Trend In Architecture: Parasitic Buildings
Yesterday we showed an art installation called Keret House, a parasitic house inserted between two buildings that is powered with electricity using the supply of its hosts. But beside this artistic exploration the parasitic architecture is kind of a trend.
Parasitic Buildings Trend
Za Bor Architects designed a concept of a parasitic office squeezed between the two buildings and hovering over ground to provide a pathway for people. Lara Calder Architects came with ‘The Prefab Parasite”, a concept of housing built on the existing buildings that have spare space.
Stefan Eberstadt’s Rucksak House is a concept of a house extension added to the side of the original building. Conceived as an extra room the Rucksak house is a small boxy lightweight construction that is also mobile.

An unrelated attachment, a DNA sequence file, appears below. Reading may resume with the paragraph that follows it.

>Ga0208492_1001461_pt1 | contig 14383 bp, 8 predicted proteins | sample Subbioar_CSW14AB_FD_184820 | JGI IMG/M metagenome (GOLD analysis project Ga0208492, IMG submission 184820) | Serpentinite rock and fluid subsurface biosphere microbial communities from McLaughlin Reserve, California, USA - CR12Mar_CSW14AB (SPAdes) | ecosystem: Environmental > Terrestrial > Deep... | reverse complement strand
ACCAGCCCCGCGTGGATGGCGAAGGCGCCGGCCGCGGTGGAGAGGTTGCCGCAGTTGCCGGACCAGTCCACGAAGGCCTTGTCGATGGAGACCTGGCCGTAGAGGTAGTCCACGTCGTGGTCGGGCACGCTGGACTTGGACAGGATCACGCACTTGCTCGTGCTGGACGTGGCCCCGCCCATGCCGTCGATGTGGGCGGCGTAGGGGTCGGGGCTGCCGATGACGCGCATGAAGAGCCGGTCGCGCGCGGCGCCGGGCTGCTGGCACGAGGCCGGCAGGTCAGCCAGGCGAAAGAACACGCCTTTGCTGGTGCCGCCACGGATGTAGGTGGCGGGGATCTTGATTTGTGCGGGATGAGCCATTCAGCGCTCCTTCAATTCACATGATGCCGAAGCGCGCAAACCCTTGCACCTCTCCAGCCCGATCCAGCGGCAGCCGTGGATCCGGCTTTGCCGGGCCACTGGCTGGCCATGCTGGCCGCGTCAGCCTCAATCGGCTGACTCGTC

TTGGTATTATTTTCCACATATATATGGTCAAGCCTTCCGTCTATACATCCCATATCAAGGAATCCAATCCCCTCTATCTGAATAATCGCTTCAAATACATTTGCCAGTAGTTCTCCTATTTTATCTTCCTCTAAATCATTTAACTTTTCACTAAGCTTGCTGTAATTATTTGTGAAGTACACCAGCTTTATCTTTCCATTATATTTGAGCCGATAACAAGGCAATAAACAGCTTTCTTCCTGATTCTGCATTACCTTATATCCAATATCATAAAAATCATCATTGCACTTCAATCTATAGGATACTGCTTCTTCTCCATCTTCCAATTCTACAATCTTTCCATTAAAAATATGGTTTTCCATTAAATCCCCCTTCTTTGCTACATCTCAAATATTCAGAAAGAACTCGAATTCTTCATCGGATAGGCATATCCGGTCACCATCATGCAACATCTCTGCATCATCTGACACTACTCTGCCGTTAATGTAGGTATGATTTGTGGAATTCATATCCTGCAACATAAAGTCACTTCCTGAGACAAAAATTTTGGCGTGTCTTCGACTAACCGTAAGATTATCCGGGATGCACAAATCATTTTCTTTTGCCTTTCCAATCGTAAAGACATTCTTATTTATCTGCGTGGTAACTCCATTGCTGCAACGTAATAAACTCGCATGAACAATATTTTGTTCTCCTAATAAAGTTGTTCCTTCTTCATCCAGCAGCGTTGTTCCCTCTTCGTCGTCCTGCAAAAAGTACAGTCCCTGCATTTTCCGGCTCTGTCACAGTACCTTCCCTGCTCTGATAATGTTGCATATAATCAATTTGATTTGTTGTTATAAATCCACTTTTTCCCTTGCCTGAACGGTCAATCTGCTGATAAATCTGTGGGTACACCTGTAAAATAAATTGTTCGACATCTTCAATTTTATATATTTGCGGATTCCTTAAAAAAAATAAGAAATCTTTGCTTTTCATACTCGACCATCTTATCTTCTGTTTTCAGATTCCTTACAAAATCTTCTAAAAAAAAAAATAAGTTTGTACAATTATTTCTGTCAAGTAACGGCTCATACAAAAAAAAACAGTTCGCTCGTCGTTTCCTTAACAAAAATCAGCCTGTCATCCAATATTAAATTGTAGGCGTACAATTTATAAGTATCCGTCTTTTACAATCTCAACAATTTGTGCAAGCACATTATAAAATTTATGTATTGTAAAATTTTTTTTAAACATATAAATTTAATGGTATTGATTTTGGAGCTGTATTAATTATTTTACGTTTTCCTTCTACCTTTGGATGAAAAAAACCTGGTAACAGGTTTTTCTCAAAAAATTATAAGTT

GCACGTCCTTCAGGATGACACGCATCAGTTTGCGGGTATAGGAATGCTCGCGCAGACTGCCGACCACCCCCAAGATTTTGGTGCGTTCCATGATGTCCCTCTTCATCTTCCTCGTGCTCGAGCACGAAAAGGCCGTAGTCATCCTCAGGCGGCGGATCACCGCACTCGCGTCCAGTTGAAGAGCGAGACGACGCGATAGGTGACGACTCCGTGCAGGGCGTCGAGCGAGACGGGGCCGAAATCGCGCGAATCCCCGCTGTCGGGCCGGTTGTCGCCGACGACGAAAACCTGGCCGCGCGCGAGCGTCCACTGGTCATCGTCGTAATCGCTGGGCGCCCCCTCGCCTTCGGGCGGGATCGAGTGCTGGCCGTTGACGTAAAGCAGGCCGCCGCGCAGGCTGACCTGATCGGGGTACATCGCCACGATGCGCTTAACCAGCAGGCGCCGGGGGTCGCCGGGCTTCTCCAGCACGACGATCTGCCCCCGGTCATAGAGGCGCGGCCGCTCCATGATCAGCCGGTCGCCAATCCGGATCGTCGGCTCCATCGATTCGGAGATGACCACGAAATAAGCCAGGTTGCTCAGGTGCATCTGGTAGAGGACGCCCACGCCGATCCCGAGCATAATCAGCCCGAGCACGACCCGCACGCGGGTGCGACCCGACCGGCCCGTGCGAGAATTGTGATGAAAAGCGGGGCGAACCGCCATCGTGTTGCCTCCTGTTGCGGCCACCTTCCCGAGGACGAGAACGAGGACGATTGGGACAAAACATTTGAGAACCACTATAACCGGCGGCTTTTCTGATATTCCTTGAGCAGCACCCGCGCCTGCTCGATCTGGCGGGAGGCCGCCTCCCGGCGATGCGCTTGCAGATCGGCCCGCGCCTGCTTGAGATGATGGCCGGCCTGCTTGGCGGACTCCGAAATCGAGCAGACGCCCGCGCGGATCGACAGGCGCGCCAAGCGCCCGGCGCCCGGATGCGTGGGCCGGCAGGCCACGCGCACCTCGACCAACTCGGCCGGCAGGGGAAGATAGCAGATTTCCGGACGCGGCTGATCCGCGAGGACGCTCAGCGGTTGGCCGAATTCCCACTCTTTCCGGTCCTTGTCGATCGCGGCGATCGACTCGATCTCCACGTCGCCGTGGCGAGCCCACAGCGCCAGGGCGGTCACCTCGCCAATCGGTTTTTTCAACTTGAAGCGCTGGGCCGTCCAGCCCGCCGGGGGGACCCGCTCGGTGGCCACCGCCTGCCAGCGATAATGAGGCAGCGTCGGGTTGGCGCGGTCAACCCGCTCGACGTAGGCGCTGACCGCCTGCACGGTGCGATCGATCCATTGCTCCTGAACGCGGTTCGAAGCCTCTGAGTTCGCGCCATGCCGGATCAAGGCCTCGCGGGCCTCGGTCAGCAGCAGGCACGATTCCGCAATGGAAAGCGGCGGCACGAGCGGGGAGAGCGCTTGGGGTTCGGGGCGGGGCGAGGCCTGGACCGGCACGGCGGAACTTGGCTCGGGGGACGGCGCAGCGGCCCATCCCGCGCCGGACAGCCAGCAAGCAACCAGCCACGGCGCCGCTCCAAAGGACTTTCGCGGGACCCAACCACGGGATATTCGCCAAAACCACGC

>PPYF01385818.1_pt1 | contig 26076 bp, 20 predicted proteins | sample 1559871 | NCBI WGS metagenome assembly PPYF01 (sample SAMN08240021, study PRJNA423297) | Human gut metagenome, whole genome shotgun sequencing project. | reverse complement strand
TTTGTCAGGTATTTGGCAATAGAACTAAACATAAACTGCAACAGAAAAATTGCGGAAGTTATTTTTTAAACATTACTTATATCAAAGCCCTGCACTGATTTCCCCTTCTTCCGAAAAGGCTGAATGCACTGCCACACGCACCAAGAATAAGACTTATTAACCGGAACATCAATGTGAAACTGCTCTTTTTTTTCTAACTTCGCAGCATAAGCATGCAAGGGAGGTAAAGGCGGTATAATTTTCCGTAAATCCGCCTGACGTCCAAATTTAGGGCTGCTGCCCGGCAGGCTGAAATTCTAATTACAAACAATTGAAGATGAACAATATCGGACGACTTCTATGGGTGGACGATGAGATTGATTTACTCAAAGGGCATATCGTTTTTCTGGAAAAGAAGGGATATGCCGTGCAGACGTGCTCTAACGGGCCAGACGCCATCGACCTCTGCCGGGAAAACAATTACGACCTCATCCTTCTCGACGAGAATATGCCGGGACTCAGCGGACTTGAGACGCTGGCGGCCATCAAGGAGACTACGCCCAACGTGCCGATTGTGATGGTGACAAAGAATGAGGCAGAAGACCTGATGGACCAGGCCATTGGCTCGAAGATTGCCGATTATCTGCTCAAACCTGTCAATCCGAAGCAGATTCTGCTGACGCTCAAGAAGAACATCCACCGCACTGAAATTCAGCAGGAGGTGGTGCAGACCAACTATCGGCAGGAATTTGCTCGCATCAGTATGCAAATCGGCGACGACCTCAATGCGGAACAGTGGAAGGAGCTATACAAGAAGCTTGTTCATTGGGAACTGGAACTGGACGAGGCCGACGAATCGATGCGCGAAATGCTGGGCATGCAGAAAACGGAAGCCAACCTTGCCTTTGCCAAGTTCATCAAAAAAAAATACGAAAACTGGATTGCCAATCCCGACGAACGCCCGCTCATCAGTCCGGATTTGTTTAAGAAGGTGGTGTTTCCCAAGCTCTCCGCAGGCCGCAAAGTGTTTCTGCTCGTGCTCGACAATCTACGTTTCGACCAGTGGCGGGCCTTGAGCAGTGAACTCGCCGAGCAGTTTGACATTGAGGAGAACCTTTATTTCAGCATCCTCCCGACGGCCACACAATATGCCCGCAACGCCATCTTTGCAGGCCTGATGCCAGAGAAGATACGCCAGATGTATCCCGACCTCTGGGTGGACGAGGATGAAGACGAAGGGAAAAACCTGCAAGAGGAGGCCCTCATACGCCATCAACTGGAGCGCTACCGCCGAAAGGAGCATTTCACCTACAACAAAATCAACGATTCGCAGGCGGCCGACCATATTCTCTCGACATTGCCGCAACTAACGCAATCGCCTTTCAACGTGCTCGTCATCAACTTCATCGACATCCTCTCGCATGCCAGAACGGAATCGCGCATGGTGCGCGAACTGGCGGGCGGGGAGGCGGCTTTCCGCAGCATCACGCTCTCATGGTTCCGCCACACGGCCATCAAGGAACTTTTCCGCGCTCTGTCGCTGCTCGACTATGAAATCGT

Parasitic architecture is also seen from the shelter housing perspective. Designer Mike Reyes’ Emergency Homes are prefabricated, modular constructions that are meant to attach to the abandoned buildings and help natural disaster survivors as well as the overpopulation.
The idea of such parasitic structures as the Rucksak House or an Emergency Home is not entirely new as the original buildings often get extended through additional parts added to them. But while extensions are specifically designed for the original building the parasitic structures seem quite alien when it comes to design and additionally cannot provide for themselves in terms of power, water and other amenities.
What do you think about parasitic architecture?
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